Most of our usual audience is familiar with web3, but for those of you in “web2” as we sometimes call it this is important to dive in on. At a high-level Web3 as a movement aims to create a decentralized and fair internet. One where users control their own data, privacy, and identity. One where money (cryptocurrency) can be exchanged openly and aligned directly with its community’s values. Historically, some people referred to this as DWeb, and the goals and ideals are actually very similar. Instead of trying to explain everything here, Harry Halpin’s talk at Web3 Summit does a good job of breaking down some of why the web we have now, for all its successes, has major issues (and why web3 has a chance to fix it).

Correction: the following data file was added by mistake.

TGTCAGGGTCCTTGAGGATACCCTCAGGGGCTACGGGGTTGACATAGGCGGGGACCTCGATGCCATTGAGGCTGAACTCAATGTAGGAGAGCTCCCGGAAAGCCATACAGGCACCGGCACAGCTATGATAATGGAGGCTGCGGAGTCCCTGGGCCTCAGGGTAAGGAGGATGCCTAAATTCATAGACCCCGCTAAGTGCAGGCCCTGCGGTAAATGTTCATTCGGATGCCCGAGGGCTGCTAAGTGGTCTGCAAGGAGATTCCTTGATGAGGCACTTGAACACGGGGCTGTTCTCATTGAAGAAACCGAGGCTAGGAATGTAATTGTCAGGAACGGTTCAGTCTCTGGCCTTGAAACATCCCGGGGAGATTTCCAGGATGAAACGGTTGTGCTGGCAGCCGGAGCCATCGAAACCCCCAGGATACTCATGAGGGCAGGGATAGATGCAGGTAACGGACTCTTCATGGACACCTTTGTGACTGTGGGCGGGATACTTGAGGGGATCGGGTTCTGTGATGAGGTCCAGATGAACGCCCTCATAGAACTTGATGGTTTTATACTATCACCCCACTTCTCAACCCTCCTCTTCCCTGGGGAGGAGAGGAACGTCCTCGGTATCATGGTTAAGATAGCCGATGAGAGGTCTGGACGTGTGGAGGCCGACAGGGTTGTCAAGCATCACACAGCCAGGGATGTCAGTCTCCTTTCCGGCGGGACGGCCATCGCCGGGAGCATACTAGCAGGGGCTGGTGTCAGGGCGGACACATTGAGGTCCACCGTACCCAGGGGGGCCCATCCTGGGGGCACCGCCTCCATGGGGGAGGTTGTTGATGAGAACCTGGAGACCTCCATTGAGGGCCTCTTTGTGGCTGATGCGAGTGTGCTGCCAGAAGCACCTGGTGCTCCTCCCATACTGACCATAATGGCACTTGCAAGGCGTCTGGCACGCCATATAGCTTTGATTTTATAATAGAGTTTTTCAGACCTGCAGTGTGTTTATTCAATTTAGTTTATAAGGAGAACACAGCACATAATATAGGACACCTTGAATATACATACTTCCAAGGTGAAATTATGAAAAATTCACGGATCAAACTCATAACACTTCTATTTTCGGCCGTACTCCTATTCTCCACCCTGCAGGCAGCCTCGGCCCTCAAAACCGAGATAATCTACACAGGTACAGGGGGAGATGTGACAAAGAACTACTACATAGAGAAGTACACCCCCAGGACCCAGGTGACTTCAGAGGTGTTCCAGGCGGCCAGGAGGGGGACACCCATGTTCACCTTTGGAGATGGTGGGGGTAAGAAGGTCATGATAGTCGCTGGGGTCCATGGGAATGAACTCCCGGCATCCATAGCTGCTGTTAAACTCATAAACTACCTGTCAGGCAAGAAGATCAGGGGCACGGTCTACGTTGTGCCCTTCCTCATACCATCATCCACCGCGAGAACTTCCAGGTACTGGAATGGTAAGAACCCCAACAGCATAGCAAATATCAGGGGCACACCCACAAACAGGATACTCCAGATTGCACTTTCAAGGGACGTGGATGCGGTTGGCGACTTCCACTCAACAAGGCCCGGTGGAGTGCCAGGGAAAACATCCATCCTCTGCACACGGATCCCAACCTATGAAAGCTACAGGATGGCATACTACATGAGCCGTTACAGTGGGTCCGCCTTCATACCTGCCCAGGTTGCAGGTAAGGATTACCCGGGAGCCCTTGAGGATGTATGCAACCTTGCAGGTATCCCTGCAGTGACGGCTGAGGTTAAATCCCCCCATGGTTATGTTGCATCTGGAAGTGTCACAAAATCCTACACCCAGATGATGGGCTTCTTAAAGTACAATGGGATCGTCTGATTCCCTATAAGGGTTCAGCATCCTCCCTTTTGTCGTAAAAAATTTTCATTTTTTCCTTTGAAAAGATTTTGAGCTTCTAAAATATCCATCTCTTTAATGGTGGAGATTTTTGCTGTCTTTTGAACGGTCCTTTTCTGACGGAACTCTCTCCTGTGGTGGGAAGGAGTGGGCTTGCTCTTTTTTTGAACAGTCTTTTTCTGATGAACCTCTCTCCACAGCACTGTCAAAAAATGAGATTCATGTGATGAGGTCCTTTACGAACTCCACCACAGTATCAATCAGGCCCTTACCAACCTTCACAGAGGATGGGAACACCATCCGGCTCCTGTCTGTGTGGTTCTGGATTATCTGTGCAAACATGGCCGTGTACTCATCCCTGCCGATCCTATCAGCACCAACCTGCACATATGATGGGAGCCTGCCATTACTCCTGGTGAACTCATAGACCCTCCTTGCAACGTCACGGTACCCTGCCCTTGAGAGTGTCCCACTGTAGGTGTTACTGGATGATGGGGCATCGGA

Although there’s sometimes noise when people talk about “blockchain” or “cybercoins” (we’ll be the first to admit the ecosystem is strange), we believe, more often than not, some really interesting ideas shine through. We’re hopeful of course that Gitcoin can be a champion of some of those ideas in the long run, in addition to projects like Our Zora, SuperRare, and SourceCred that are doing great work to evolve what it means for artists, makers, and other creators to make a living.
While Hacktoberfest is an amazing opportunity to get new developers participating in the open source ecosystem, we recognize it also takes a lot of effort for maintainers to manage the spike in interest. As many of you already know, and as Nadia Eghbal highlighted recently in her book Working in Public, maintainers are chronically underfunded and overworked so this is particularly important given that our use of open source as a society is only increasing. As a result, we wanted to do something special for our first year formally sponsoring as Gitcoin and give the most active projects a small token of appreciation for their efforts.